I didn’t mean for it to happen. It just happened, and now there’s no going back.

It was late October. Me and Twitch were knocking over Paris Jewelers; we’d gotten a hot tip and wanted to hit the place before Scarpelli’s boys caught wind of it. Twitch cut the power to the alarm, I jimmied the lock and we went straight for the most expensive stuff. We’d be out in less than ten minutes.

It would have gone perfectly if the Grey Ghost hadn’t shown up.

You know the stories. The Grey Ghost — Specter of Justice, terror of the underworld. It was all applesauce to me — the guy was just as bent as we were, but instead of cutting capers he got his juice by dressing up in a cape and interfering with the rest of us while we were trying to make a living.

He was rumored to be some bored playboy with money burning a hole in his pocket, but I didn’t care. I just knew he was a huge pain in the neck, so when that voice boomed out of the shadows I knew we were in for it.

“Cease this criminal action! The Specter of Justice is upon you!”

Twitch jumped a foot but I stayed calm, scanning the room. Yeah, there he was. Like a sap I hadn’t noticed him in the shadows — all Beau Brummel in a grey cloak, suit, fedora and that ridiculous mask. I would have laughed, but he also held an automatic in each hand, so I was inclined to be polite.

I threw up my hands. “You got us, Ghost. We’ll go quiet.”

I knew the drill — I’d never been collared by the Ghost before, but I’d met some guys that had, and if I played ball I’d probably get out of this in one piece. Already the wheels in my head were turning — I knew a sharp mouthpiece who’d get us off with as little time as possible.

None of this cut any ice with Twitch. He was shaking, his eyes big as saucers. He’d heard stories about the Ghost — how the guys he nabbed were never heard from again, how he had a secret “Ghost Cave” where all the crooks were stuffed and mounted — all the usual bushwa that hoods love to repeat. Twitch was just the type to believe it.

I was about to tell Twitch to cool off when I saw that he held a .38 in his trembling hand. I hadn’t known he was packing heat. Stupid of me.

“Twitch!” I whispered. “Put that thing away, you dope!”

“Listen to your friend,” the Ghost said. “You don’t have a — “

Maybe Twitch meant to shoot. Maybe he panicked. Maybe he was shaking so bad that he accidentally pulled the trigger. All I know is that a bullet caught the Grey Ghost in mid-sentence, squarely between the eyes, sending him to the floor without another word.

Even as the echoes of the shot rang inside the room I was kneeling beside the body, feeling for a pulse, and telling myself that I was an idiot for doing so. The poor bastard had taken a slug right in the forehead.

He was dead, of course. Flat as a mackerel. His suit wasn’t even wrinkled and his .45s were still clutched in grey moleskin-gloved hands.

Twitch just stood there, still trembling. The smoking pistol clattered to the floor.

“We’re both dead men, you stupid crumb.” I felt strangely calm — realizing that you’re a walking corpse will do that for you. “The cops won’t stop until we’re both sitting in the electric chair.”

“I…” Twitch sounded like a confused child trying to explain how he hadn’t meant to break the lamp. “I… I thought he…”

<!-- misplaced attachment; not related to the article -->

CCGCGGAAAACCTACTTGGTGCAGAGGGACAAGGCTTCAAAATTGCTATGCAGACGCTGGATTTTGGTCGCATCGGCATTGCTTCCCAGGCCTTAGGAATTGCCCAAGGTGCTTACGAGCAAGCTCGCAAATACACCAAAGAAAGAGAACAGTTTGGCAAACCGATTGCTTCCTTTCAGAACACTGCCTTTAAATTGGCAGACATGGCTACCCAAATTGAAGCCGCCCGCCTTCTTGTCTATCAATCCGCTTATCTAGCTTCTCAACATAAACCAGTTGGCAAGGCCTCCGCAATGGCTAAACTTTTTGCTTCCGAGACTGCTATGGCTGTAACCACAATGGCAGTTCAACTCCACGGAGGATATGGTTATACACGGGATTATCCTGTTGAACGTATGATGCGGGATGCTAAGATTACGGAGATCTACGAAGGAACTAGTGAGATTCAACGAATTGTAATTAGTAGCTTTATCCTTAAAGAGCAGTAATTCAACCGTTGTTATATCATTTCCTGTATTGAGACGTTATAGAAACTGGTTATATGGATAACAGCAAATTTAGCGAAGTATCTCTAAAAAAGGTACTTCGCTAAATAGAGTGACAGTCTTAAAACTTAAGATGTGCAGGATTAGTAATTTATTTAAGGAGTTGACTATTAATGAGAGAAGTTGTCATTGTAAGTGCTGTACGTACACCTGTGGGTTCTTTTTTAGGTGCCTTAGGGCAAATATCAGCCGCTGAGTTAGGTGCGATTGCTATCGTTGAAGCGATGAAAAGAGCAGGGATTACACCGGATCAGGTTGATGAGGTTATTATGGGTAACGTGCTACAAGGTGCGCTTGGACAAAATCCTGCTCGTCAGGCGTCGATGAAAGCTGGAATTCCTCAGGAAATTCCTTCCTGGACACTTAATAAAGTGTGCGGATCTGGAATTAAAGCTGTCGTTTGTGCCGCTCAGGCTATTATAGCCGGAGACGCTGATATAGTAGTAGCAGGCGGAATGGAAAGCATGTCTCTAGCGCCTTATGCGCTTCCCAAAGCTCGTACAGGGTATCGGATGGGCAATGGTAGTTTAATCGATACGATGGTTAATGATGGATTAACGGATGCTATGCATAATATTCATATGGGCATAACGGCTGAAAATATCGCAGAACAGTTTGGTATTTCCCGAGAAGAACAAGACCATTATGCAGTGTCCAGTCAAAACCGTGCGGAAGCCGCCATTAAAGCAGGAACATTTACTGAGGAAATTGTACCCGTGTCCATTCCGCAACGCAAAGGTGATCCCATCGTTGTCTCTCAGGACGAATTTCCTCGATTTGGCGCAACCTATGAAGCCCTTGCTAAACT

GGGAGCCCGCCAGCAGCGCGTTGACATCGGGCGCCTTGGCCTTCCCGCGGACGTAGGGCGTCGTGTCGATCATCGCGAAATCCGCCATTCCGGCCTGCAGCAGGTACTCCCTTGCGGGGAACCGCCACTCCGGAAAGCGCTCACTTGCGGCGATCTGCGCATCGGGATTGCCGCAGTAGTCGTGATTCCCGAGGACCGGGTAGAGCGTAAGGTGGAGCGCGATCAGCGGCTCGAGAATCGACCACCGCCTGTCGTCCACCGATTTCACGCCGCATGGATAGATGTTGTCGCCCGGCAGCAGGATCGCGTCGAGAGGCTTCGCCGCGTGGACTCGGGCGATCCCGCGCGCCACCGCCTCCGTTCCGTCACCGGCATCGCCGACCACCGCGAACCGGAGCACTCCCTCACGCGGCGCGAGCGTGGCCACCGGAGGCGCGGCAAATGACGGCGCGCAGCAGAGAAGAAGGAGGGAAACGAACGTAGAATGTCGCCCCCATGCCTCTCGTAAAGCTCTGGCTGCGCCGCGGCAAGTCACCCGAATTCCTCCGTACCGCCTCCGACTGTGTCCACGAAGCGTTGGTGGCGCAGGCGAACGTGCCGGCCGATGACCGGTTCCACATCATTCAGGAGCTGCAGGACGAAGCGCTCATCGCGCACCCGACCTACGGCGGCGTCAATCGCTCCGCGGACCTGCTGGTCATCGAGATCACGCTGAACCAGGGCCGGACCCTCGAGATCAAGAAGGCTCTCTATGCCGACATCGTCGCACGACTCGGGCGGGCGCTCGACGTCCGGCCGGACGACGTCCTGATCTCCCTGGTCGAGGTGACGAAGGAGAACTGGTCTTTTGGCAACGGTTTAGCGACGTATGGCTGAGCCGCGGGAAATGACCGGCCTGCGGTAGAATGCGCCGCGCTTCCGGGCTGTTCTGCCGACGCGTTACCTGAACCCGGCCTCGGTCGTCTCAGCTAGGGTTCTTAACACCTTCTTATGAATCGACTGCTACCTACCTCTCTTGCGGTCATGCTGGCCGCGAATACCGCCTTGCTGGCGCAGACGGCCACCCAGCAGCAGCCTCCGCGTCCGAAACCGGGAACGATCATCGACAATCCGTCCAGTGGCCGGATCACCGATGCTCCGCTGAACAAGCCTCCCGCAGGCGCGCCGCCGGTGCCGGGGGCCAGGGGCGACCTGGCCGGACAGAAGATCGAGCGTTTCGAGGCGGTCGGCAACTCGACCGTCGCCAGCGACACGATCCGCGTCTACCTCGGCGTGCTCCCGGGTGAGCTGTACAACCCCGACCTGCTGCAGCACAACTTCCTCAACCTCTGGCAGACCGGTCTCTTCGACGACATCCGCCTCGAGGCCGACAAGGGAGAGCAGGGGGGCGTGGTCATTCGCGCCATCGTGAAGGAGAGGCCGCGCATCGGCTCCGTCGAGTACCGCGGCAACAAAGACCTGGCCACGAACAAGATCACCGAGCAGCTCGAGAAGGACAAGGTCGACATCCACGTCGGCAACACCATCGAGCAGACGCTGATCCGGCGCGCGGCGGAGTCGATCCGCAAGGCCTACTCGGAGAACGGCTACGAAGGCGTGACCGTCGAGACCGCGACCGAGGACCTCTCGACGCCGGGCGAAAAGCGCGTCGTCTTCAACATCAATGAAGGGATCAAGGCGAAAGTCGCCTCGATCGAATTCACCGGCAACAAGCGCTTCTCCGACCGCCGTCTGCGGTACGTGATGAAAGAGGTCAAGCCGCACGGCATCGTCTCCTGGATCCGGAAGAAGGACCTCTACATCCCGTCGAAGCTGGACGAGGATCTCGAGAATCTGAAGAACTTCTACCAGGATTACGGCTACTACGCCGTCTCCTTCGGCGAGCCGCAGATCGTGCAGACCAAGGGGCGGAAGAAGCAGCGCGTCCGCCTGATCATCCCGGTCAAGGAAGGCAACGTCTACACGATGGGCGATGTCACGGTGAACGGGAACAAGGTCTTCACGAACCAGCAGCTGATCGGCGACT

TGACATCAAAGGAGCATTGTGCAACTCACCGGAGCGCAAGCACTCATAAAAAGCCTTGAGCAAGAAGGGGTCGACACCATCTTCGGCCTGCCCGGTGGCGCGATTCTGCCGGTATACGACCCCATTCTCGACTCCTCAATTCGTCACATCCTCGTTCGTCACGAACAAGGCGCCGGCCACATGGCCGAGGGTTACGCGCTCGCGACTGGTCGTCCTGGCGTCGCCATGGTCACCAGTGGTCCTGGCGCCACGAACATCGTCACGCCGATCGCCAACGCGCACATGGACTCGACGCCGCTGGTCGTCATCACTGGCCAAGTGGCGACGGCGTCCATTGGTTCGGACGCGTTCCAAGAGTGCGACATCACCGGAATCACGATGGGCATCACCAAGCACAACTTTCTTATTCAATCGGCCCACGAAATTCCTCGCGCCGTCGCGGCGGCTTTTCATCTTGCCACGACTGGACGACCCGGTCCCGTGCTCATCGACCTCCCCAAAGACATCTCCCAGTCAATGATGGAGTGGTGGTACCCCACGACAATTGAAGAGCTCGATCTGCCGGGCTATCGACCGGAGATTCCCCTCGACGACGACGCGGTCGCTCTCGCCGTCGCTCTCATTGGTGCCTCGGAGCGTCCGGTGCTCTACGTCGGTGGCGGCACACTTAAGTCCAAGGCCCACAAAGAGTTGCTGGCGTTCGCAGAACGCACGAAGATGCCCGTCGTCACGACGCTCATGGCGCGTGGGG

“Put a sock in it, genius,” I said, reaching down for the grey mask, intact save for a round hole in the forehead. “At least we can find out who this mug is before we take it on the lam.”

I pulled the mask free…

And stared in disbelief.

“Bruno?” I spoke in a whisper. “Bruno Scarpelli?”

The man beneath the mask was one of the most powerful men on the East Coast. His fingers were in just about every racket there was — bootlegging, blackmail, numbers, prostitution — you name it. And he never seemed to get caught. Not by the G-men, not by the cops, not even by…

Not even by the Grey Ghost.

Of course the Ghost always swore that he’d get Scarpelli, that no one could escape justice. Yet for all these years Scarpelli had eluded him.

Now I knew why.

Those wheels in my head were spinning again, but faster this time.

Twitch stepped closer. “Who is it?”

I shot him with one of the Ghost’s automatics.

Bruno Scarpelli ran one of the biggest and most successful operations in the country while moonlighting as the Grey Ghost, taking down his rivals and keeping his own business safe, fooling the cops, fooling the feds, fooling the detectives, fooling everybody. It sounded like the sweetest setup ever.

It took only a few moments to change clothes with the Ghost. We were close enough to the same size that no one would know the difference. There would be questions about why the infamous Bruno Scarpelli and a two-bit hood had gunned each other down in a small jewelry store, but that wasn’t my problem. The keys to the Silver Bullet, the Grey Ghost’s custom Cadillac, were in the pocket of his trousers. I suspected that the car would be right outside.

I have some cash saved up for emergencies — easily enough to put the Grey Ghost back in business. The Specter of Justice is still on the job, and the city’s criminals still have reason to fear the night.

Most of them, anyway.

Now all I need is a new mask.

Anthony Pryor has been writing for the roleplaying gaming industry since the mid-1980s. He lives in Portland, Oregon with a cat and half a dog (it’s a long story), and enjoys games, reading about history and playing the bass guitar. He’s currently working on an urban fantasy trilogy so he can be as famous as Jim Butcher and Laurell K. Hamilton.

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Every Day Fiction